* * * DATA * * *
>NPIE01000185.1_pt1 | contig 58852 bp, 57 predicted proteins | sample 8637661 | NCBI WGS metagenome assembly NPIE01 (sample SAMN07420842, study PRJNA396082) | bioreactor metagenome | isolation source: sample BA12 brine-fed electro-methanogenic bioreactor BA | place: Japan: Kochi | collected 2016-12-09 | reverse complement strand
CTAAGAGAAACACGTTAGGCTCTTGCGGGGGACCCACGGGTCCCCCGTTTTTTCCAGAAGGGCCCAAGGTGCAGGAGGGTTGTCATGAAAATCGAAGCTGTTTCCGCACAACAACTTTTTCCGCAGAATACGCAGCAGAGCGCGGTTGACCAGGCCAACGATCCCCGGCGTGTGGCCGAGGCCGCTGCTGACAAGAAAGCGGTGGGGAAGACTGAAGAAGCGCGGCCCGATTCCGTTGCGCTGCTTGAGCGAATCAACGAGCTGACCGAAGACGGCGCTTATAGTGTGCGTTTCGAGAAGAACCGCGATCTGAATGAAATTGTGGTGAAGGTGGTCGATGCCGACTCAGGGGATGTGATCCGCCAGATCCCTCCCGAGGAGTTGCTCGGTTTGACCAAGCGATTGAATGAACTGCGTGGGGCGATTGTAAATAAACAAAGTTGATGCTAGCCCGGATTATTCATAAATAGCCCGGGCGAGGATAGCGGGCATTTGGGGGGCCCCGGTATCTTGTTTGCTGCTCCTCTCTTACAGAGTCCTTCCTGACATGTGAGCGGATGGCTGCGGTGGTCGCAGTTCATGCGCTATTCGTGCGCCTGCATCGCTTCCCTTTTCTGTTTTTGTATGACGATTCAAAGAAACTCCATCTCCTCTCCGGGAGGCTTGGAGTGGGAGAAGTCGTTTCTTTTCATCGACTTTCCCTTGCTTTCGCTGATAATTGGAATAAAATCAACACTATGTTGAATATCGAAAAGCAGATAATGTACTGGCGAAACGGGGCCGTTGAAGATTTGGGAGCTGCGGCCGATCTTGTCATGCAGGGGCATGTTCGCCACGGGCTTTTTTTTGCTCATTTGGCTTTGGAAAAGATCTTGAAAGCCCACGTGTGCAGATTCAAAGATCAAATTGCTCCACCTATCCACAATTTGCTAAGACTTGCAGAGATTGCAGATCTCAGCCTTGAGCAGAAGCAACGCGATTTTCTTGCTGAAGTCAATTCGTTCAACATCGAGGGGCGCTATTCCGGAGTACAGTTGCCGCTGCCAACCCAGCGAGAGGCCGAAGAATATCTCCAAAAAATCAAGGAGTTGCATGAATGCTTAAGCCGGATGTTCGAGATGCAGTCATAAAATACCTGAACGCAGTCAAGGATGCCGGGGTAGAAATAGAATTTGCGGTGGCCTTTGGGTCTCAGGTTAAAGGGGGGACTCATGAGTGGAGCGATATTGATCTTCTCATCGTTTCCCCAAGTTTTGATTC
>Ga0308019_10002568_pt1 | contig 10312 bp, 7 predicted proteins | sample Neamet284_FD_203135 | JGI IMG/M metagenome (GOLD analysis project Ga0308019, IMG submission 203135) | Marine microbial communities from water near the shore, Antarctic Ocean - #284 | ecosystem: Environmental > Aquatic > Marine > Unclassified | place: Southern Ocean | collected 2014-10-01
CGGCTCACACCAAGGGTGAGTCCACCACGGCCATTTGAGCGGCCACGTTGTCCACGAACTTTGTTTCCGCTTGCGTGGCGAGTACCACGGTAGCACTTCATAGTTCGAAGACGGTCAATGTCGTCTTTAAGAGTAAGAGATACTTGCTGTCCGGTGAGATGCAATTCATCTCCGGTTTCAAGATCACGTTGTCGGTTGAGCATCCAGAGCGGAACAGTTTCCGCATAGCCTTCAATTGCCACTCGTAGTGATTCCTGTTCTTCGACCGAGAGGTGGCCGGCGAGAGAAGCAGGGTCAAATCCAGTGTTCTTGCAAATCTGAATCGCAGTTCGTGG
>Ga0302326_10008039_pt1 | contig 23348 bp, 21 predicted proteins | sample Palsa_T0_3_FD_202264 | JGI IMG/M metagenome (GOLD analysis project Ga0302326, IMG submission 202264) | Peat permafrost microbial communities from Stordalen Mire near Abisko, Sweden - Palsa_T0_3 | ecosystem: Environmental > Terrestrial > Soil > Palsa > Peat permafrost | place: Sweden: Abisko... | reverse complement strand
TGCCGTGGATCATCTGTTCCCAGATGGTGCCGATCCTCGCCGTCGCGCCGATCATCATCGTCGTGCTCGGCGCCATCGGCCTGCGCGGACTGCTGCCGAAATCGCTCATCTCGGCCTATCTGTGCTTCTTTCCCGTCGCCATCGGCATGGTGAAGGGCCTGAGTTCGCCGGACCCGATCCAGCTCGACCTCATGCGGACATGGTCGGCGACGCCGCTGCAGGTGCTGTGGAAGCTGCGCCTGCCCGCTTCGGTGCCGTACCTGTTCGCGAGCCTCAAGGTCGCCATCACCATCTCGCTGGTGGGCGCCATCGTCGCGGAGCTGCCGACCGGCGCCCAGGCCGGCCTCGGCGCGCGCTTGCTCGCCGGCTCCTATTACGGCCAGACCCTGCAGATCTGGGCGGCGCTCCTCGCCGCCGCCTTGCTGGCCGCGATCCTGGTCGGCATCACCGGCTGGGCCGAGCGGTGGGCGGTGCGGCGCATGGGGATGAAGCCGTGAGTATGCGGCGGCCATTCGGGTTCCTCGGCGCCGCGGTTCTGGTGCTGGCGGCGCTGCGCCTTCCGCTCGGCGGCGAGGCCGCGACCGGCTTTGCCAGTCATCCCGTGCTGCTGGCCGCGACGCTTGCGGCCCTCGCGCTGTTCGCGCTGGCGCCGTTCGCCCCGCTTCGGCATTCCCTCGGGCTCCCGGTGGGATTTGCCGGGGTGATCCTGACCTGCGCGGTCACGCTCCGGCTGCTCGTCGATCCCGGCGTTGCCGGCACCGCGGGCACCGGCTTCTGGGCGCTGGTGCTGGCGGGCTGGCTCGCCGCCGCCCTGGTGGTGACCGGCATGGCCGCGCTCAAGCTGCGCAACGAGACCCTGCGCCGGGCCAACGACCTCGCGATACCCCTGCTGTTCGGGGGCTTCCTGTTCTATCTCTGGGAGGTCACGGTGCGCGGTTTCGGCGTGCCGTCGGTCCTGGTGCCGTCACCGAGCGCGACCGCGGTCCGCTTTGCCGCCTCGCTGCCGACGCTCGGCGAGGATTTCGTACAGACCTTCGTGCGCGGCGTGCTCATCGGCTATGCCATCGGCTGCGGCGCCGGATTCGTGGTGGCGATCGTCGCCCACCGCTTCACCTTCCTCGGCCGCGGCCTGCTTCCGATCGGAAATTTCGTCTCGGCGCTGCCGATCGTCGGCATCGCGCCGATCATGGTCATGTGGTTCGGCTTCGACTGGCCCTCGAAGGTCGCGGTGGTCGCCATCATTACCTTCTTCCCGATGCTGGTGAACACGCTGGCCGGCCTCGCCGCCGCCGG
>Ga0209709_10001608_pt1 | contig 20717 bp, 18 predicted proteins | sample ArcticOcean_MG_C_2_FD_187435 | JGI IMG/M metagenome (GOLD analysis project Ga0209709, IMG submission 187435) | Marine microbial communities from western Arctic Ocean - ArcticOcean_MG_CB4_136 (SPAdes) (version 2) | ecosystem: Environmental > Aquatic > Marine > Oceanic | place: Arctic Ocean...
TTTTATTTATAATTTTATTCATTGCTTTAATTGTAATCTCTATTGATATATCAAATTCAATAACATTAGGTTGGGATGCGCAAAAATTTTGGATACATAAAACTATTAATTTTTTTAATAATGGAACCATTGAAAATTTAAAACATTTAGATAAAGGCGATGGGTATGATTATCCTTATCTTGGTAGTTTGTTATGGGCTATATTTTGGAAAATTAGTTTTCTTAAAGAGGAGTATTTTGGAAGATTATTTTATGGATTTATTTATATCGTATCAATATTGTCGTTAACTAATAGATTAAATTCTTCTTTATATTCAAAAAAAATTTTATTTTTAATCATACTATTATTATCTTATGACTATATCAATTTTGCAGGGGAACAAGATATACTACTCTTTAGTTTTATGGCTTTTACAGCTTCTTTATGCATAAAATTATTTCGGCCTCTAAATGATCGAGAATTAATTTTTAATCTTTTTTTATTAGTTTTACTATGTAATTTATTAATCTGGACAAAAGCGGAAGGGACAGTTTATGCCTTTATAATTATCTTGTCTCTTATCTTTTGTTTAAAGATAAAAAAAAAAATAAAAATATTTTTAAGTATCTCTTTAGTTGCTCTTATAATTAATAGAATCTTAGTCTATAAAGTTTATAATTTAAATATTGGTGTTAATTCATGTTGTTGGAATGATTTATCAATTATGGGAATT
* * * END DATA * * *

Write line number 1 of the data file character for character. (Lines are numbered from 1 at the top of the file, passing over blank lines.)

>NPIE01000185.1_pt1 | contig 58852 bp, 57 predicted proteins | sample 8637661 | NCBI WGS metagenome assembly NPIE01 (sample SAMN07420842, study PRJNA396082) | bioreactor metagenome | isolation source: sample BA12 brine-fed electro-methanogenic bioreactor BA | place: Japan: Kochi | collected 2016-12-09 | reverse complement strand